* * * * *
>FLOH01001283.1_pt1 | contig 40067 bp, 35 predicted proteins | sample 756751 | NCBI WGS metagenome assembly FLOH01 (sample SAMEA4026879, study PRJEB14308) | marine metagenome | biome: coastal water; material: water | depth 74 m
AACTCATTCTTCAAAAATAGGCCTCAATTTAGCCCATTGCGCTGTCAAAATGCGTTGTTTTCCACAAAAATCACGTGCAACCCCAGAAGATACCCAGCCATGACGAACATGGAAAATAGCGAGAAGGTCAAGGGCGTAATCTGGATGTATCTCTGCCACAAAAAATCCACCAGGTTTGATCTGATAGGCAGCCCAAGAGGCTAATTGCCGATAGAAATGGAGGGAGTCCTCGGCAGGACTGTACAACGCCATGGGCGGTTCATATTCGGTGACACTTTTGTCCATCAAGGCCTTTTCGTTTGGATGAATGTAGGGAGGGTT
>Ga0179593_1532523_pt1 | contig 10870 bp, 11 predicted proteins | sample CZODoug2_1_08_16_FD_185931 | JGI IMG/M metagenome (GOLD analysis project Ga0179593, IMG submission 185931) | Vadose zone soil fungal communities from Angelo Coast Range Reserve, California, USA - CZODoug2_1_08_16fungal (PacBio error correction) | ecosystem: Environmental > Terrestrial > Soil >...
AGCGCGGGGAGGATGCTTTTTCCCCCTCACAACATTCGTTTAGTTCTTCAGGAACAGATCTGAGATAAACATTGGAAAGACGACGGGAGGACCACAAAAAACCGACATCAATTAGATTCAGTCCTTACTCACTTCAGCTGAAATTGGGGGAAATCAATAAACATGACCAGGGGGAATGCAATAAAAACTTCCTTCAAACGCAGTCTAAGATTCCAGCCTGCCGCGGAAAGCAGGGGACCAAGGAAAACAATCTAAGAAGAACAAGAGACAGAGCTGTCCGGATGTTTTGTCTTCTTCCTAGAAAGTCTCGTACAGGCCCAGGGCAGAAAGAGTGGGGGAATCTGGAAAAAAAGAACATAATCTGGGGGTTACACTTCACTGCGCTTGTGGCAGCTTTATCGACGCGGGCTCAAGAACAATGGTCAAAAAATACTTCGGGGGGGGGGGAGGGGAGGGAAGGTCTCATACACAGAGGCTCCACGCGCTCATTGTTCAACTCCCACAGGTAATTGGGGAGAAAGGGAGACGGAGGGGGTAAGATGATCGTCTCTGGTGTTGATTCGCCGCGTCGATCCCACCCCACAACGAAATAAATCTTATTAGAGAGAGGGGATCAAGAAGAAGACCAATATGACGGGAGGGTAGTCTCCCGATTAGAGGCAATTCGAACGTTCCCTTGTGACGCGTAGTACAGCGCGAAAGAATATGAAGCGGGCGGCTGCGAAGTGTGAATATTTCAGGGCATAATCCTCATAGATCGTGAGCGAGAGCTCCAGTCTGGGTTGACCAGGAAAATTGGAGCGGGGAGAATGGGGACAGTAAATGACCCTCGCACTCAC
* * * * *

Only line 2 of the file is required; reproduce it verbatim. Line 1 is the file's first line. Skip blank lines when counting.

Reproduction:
AACTCATTCTTCAAAAATAGGCCTCAATTTAGCCCATTGCGCTGTCAAAATGCGTTGTTTTCCACAAAAATCACGTGCAACCCCAGAAGATACCCAGCCATGACGAACATGGAAAATAGCGAGAAGGTCAAGGGCGTAATCTGGATGTATCTCTGCCACAAAAAATCCACCAGGTTTGATCTGATAGGCAGCCCAAGAGGCTAATTGCCGATAGAAATGGAGGGAGTCCTCGGCAGGACTGTACAACGCCATGGGCGGTTCATATTCGGTGACACTTTTGTCCATCAAGGCCTTTTCGTTTGGATGAATGTAGGGAGGGTT